I did spring for CUSTOM TRUSSES! You HAVE TO WITH A LOG HOME, or be stupid and have problems real soon. Although Cedar is the best it still can and will fade with even the Scooter SECRET SEALER? Which is something I found it by accident at a log builders. Pay attention this is one of the biggies to do it right. You should only use FLOOD CHEMICAL’S CLEAR WOOD FINISH in a garden sprayer from top to bottom to correctly seal and keep the natural grain and look of the logs you choose, about every 2 to 4 years depending on how much sun and fresh rainwater the logs get. Also, Don’t stain them or varnish them that’s way too much for most, and after a short, while those redwood stained log homes get the look of they could actually be vinyl made of FAKE logs. My opinion.

I’m going to give you a personal true pine log & trusses story hold on its importance.
Rain and any fresh water that falls on logs of any kind are simply not good. I have a cousin that has 480 acres and cut the pine from it to build a TINY 14′ X 20” pine log cabin with a 6” X 20” screen enclosed porch with an off the grid completely home. It has, no electric (its all propane), no permit, no code, a pitcher pump water hose well drilled 48′ deep, with a good state checked the water. Plus a not to code barn use for something pair of 350-gallon vinyl barrels set up as an excellence septic system that has been good these last 15 years.

OK, I got off the path sorry. I love this Tiny stuff. Anyway, my cousin did not build it with at least a 3′ overhang of his trusses so the rainwater and melting snow splashed on the ground enough that the stupid pine had all rotted three logs up from the bottom high, and the whole cabin was beginning to slide down so some of the sides and were binding up the porch etc. So, two years ago he had to basically jack up the whole cabin and he replace the last 3 rows of rotten logs with cedar so it won’t happen again for way more years then with pine. Hence the reason I knew from the competition builder camps to have a 3′ or more overhang depending on if its a 2 or 3 story log home.

I went with cheaper heavier rolled roofing that lasts as long as shingles if it’s not where you get enough wind that it could get ripped at the edges.

Now to the legal but pushed to the limit of code to get the OK from the inspector to actually allow/ build the change from a garage to a cabin. Get real…. obviously this stiff will not work near the biggie cities or large resort areas, like Malibu, Pittsburgh or Boston etc, It has to be done in a laid-back rural not big large dollar homes area. OK. I’m getting to where I want the electrician to come back and get me from temp electric to real electric to the garage. And then I best have the building guy stop by for a look see. He gets there and as you may be able to see the 1/3 roof boars on with an 8′ wide regular roll up door space showing on a purse.

I begin to talk to him with Cory right there that we had set up for her to say “Scott are you going to ask him if we can do the door for the quads and snow machines without losing too much heat? He gazes at her and I pipe up, Oh yes would it be OK if we have a roll-up door that’s only 6′ wide? That way when have to heat the garage to be able to work on the darn things we won’t freeze as much with a 6′ as an 8′ door, that would let out way more heat. His exact answer was, “Hell If its a roll-up door of any width, legally it is still considered a garage door, go ahead and maybe do some measuring and try to find or have made a 4′ or whatever foot roll-up door, Scott. I also did some of the same stuff that again in the pre-known attitude and areas just about anywhere rural, you can pay attention and learn the “local” ways.

Plus get poop done the cheaper and easier ways a lot. That to me is part of the mystique of a Budget Tiny Home, especially for those of us that either can not afford or don’t want to pay the larger dollars or if we had to, then we could not live TINY. Plus, those that can pay and are in the business will realize that my stories are not and will not rob any businesses of paying customers because my sharing my personal true stories will not be of interest to the people that can, will and want to and afford to have Tiny’s professionally built.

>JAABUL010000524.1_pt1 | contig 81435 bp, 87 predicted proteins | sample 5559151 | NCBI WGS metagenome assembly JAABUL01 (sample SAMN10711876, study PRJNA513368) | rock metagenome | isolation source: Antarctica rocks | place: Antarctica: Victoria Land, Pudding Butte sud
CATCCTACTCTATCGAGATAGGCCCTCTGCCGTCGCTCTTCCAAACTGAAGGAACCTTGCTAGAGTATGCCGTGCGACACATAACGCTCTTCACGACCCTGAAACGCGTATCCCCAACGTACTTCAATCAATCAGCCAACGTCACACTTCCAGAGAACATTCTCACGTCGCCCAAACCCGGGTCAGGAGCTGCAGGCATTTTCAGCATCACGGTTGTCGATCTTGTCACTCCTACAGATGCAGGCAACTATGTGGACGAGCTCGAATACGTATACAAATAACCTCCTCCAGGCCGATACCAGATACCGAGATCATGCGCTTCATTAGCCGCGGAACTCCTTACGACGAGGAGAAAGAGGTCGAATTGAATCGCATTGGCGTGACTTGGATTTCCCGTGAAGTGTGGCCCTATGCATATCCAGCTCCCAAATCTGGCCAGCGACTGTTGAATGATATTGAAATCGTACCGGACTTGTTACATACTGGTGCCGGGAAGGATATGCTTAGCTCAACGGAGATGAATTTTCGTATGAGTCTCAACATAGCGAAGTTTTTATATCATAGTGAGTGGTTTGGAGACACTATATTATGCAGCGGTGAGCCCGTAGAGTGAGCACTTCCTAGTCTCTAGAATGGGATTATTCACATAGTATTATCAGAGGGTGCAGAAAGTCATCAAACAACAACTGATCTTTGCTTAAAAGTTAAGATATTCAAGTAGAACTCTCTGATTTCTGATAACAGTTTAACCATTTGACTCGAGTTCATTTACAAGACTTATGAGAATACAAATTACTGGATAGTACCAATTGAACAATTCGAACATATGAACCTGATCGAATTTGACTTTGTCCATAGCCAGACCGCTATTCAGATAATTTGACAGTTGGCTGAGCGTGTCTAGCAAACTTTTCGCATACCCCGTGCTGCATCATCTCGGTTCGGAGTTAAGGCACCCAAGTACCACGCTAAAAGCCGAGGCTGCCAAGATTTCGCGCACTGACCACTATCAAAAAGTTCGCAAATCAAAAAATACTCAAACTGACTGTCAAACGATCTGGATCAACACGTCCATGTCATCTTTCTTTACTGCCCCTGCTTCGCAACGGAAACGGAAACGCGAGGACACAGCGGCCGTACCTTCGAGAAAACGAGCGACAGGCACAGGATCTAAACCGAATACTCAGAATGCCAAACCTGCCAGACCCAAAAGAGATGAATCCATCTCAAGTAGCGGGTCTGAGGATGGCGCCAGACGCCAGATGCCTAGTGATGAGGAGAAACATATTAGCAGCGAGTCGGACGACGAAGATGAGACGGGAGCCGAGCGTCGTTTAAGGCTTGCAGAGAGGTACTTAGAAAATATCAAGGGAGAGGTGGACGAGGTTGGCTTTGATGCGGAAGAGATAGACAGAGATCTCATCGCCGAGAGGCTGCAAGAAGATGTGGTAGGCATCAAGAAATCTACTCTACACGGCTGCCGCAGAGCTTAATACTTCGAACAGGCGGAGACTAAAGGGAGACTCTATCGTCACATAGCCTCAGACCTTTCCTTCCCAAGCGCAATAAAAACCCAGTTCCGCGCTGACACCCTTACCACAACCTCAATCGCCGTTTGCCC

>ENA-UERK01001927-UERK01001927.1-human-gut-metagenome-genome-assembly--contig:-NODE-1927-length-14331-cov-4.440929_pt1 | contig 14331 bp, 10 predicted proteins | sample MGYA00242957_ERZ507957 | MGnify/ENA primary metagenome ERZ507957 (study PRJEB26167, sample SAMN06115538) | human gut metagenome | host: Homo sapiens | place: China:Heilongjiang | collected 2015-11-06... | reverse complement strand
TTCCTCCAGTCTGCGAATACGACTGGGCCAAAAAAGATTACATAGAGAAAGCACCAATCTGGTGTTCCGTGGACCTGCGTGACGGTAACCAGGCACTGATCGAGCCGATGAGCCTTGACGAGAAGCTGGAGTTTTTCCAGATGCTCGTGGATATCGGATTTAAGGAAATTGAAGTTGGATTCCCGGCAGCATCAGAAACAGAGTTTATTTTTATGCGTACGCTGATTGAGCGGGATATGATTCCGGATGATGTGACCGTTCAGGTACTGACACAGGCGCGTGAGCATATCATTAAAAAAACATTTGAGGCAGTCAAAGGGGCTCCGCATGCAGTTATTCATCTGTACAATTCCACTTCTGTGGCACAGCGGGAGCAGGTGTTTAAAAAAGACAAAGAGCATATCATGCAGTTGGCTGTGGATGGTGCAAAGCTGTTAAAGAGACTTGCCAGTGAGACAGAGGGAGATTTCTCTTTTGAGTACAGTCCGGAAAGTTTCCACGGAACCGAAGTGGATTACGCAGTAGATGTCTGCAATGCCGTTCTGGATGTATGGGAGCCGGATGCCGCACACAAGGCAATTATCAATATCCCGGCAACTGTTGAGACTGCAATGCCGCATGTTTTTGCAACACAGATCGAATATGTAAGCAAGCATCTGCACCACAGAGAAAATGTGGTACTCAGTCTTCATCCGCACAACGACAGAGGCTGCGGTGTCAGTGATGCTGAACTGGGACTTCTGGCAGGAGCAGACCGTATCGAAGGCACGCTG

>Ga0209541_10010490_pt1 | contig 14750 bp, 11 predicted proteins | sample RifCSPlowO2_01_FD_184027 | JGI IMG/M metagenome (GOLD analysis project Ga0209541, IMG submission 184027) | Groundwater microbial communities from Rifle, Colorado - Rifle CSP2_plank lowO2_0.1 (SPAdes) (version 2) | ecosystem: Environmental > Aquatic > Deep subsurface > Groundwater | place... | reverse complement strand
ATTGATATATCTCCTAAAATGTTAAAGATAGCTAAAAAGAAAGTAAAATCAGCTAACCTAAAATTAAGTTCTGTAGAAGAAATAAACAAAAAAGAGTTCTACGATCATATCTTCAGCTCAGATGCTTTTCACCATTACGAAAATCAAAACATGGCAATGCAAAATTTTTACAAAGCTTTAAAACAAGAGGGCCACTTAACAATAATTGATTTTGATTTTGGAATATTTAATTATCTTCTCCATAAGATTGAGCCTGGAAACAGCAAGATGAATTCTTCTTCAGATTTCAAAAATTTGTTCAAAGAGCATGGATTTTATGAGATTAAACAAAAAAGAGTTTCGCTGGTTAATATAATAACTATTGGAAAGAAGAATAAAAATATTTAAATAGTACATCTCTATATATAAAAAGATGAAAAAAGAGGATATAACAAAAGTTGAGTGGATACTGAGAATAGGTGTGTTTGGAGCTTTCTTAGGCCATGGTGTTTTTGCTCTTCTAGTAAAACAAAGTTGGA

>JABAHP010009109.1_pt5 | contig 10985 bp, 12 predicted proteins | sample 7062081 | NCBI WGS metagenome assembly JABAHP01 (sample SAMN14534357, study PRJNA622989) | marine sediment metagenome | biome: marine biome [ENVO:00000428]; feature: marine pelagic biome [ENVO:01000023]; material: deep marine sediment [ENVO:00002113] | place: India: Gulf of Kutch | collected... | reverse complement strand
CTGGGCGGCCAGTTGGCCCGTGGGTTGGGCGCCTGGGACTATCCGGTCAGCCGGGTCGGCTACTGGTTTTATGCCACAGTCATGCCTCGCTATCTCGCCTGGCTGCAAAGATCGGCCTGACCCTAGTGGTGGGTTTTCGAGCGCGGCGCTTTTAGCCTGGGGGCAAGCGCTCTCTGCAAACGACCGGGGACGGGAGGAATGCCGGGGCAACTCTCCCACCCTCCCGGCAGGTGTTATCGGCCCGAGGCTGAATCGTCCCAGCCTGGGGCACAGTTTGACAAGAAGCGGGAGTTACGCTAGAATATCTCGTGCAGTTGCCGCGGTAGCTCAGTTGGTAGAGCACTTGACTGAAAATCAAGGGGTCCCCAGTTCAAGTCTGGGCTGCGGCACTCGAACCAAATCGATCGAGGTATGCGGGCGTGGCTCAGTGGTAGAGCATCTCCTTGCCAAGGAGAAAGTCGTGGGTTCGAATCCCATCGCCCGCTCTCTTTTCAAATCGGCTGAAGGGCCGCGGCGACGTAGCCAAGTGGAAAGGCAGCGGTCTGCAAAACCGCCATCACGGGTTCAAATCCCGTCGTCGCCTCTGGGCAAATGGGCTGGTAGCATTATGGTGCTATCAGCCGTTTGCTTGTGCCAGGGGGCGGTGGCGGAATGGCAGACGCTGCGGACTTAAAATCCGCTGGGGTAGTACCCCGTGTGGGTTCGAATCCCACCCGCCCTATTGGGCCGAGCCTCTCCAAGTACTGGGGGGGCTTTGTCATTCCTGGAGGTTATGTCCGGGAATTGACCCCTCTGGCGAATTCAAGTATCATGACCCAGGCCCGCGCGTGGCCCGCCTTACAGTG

Moving on to finish my 16 x 26 log TINY HOUSE. I ended up with a 6′ foot front door and had a red neck HD Camo Tarp hooked to rings so it could be drawn up from one side of the garage to the other to block off the living quarters behind it if needed. The front 16′ X 6′ always had a quad, or a snowmobile on a lift with a welder, air compressor, and tool chest etc against the tarp so you could hardly get to the back room AKA living quarters. I also had mentioned a few times at the right table and when the right people were around that it rained the other day and the grandkids got wet in their little tent so we had them blow up or air bed and stay dry and go to sleep in the garage. I was surprised that one of them didn’t break his or her neck on the tools or machines in there. Just setting the stage for the staying in the garage thing. No biggie, after 3year,s it was known about the couple with the cool cedar log cabin out by the lake. So if done respectfully there are still many that will accommodate you if you don’t come across as a higher level outsider invading their areas.

If I can I will do much about living TINY on a 34′ houseboat as I did , and 10′ X 20’ like $500 dollar TINY, EL-CHEAP- O, School buses, motor homes, sailboats (I did that too) and lager power boats, barges(there is a BIG difference) , commercial buses, ambulances, slab wood sided Tinys, Patina barn wood sided Tiny’s, and more all on / with the “Scott inexpensive ways.” And eventually, I will, I hope to be able to give some of the living on the Tiny side related tasks etc. A free chicken, smaller animal cages, garden protector fences cages for free, wild animal (If and where legal ) traps, and more than most don’t think of or bother with or didn’t realize this Tiny Living is really fun. Possible cheap approved wells and more.

FORREST Scott Strenzel: As they say, “Been there & done that TINY! Since the 80’s, Including, Power & sailboats, travel trailers, barn wood sided 10′ X 20′ Tiny, a motor home, a 16′ X 26 ‘ cedar log Tiny and more, plus, a race car driver, Met Life salesman, Truck driver, car magazine journalists, and car sales.